Perfume Reviews

Reviews by rogalal

Total Reviews: 967

Lys Fume by Tom Ford

An interesting perfume. It kicks off with jasmine, with its indoles fusing cleverly with a tobacco note. Tom Ford has a way with indoles (Black Orchid, etc.) and this is no exception. Given time, it morphs into a white floral lily perfume, eventually being joined by pink pepper. It eventually dries down to a fairly pedestrian pink pepper base, though many hours later, after that fades, the jasmine somehow comes back through.

In all, I liked the jasmine/indole/tobacco mix, hated the pink pepper, and am indifferent about the lily, so I guess I'll vote neutral. I can see how this ended up discontinued, as everything it does well is done better by Tom Ford's Jasmine Rouge.
11th August, 2018

Sale Gosse by Editions de Parfums Frederic Malle

I suppose every company eventually has to put out an aquatic scent, and Malle gets credit for finding a truly unique way of doing it, but I feel like the results are a little questionable.

Sale Gosse kicks off strong, with bright, cheerful salty lemon. There's also a classic marine scent hiding in the background, like a pinch of Green Irish Tweed, with its signature violet leaf and bright dihydromercenol peeking out occasionally, adding heft and green subtlety to the brightness.

As the lemon fades, it makes room for bubble gum. At first, it works - the bubble gum contributes to the cheerfulness of the whole thing. But once the bubble gum really makes it to the forefront, it's honestly pretty bad. The mix of marine aquatic notes and bubble gum is exactly as awkward as it sounds, unfortunately. Things get even worse when a 90's "seaweed" note lifted from L'Eau d'Issey comes in - like a bubble gum accident in a Purell hand sanitizer factory, delicately sprayed with Cool Water...

Thankfully, a fairly standard soapy neroli base eventually comes through, still especially sweet and vibrant from the lingering bubble gum, and saves the day.

So, wonderfully happy topnotes, a terrible heart, and a passable base. I guess that averages out to a neutral rating...
10th August, 2018

Music For a While by Editions de Parfums Frederic Malle

Big lavender, more herbal than floral, with a strong dirty (like actual dirt on the ground, not anything animalic) aspect. The pineapple is a clever sweetener, but kind of disappears on my skin, where Music For A While is reduced to just a ton of lavender and that's about it. I know Frederick Malle and his perfumers put a lot of effort into creating best-in-class perfumes, so I've given Music a few tries, but I just don't get what the big deal is. Perhaps they're using some sort of brand new captive lavender molecule that's a big deal in the trade but doesn't really translate to the consumer.

For a good straightforward modern lavender fougere, I'd suggest Lancome's Lavande Trianon, which plays its lavender against subtle cinnamon and chocolate to much better effect.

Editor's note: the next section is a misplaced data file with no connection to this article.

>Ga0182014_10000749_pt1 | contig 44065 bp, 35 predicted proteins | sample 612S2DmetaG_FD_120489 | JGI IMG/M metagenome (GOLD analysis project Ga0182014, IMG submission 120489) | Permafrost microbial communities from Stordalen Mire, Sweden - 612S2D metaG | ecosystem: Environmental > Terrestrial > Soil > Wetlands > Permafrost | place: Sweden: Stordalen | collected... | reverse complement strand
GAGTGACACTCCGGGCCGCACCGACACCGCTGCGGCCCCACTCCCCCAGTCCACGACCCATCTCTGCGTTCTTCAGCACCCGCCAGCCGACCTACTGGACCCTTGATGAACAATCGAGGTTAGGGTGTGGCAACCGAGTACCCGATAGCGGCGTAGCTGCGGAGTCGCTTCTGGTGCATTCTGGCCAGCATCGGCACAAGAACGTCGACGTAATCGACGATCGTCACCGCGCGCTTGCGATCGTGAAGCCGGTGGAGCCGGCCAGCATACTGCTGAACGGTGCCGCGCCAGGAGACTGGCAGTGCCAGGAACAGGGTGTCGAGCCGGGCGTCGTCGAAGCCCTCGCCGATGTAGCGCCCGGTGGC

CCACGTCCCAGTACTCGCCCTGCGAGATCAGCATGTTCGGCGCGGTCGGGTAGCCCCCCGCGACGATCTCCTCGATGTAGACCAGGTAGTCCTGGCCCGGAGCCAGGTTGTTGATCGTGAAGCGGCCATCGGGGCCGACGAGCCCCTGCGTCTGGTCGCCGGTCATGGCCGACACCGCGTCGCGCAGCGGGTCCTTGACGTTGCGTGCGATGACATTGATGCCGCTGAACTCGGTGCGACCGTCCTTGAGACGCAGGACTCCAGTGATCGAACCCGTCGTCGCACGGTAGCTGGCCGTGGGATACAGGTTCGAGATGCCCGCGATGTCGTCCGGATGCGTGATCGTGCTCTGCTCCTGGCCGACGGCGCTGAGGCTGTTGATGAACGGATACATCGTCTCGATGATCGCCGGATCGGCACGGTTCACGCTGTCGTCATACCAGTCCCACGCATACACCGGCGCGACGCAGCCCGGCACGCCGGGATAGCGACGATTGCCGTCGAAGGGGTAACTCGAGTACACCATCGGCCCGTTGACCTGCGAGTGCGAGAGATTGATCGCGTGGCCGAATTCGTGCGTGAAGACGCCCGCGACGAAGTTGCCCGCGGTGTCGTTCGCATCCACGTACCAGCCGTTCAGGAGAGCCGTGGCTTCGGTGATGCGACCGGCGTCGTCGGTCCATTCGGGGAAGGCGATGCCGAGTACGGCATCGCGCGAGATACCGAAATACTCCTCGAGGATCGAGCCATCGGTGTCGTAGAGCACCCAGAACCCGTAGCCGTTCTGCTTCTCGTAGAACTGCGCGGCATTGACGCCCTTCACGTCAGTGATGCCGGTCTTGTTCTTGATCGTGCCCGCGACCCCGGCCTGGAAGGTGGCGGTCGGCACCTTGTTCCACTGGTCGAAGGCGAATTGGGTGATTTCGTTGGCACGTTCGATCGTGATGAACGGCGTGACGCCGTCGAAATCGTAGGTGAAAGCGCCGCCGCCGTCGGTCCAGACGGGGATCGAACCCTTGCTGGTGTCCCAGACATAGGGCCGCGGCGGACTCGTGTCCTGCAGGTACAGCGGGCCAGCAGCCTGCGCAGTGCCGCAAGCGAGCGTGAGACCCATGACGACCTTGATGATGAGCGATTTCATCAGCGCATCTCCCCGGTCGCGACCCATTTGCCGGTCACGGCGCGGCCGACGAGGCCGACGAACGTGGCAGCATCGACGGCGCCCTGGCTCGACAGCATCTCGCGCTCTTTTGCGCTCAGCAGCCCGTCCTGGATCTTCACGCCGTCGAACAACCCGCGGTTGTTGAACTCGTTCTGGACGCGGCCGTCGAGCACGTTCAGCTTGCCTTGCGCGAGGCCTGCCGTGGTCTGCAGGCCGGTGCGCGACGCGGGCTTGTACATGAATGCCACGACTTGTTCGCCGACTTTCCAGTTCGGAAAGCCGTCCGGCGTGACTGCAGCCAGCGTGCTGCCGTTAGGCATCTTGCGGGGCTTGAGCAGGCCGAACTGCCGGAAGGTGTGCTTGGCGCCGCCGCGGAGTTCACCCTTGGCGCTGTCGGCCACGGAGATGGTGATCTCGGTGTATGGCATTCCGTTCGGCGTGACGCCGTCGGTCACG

07th August, 2018
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Jonquille de Nuit by Tom Ford

A pretty, loud white floral. There are a lot of these and they're usually good, so it takes some effort to stand out. Jonquille stakes its own place by incorporating considerably more depth than the genre usually does. On the top, the big loud white floral mix is always there, but just about every possible flower rotates underneath, so it's sometimes supported by indolic jasmine, or milky tuberose, or green lily, or citrusy orange blossom, changing every time I sniff, which has really kept me entertained.

Given time, the focus gets greener, as a mix of neroli and lily take the spotlight, while a big shot of clean white soap comes in to round out the base, leading to a smell similar to Mugler Cologne fusing with the flowers, but very soapy. In the end, it dries down to just soap and neroli, which is fine but sort of calls to mind Irish Spring soap, which is perfectly nice but a bit of a letdown after the rich complexity of the first couple of hours. Anyway, it's still a thumbs up.
03rd August, 2018

Leder 6 / Fetisch by J.F. Schwarzlose

Really good stuff!

Leder 6 kicks off with a cinnamon-dusted pipe tobacco smell that immediately calls to mind Tobacco Vanille, but with the cloves and vanilla largely replaced by leather and saffron. It's a great pairing - the ashy undertones of the tobacco melt deliciously into the leather, while the combination of sweet spices and leathery wood calls to mind the intoxicating clash of Fahrenheit. This is what I had hoped Tom Ford's Tobacco Oud would smell like.

Things get even better as the milk note comes forward. It sounds like it should be terrible, but it's clever and fantastic, the way it mixes with the suede and spices to create a leathery hazelnut and almond milk smell that's somehow a perfect match with (and also gives a honeyed depth to) the leathery pie spices. It calls to mind the formality of a classic cuir de russie, but is decidedly post-modern in the way it rather geniously incorporates and calls to mind different genres and touchstones, while expressing them in ways that aren't just cheap copies.

This is easily my favorite of the Schwarzlose relaunch and one of the most clever, unique leather perfumes I've smelled in ages. Highly recommended.
03rd August, 2018

Rausch by J.F. Schwarzlose

A very mulchy forest-floor-dirt kind of woody scent, heavy on the cedar/frankincense combo, with what I'm guessing is birch tar fused with oud for a leathery smokiness.

The thing that sets Rausch apart from the large numbers of similar indie perfumes is their clever use of a milky note, which gives a unique animalic twist to everything, giving richness to the leathery undertones, while somehow adding a unique sort of funk to the smells of decaying, mulched woods.
03rd August, 2018

Trance (new) by J.F. Schwarzlose

Hmmm... I'm just not sure about Trance yet. It kicks off quite interesting, rose surrounded by leathery, rubbery saffron, with oregano for green and sandalwood for depth, while a haze of paint thinner gives an awkward narcotic rush.

Unfortunately, given time, the narcotic darkness fades, making way for sugary berries and marshmallowy vanilla. Trance belongs in the same basic "dark rose" genre as Portrait Of A Lady, but starts out darker and quickly goes much more pedestrian, as if it's slightly embarrassed by its challenging topnotes and tries to make up for them with a drydown meant to appeal to fans of ubiquitous "luxury" fruity florals like Florabotanica or Tory Burch.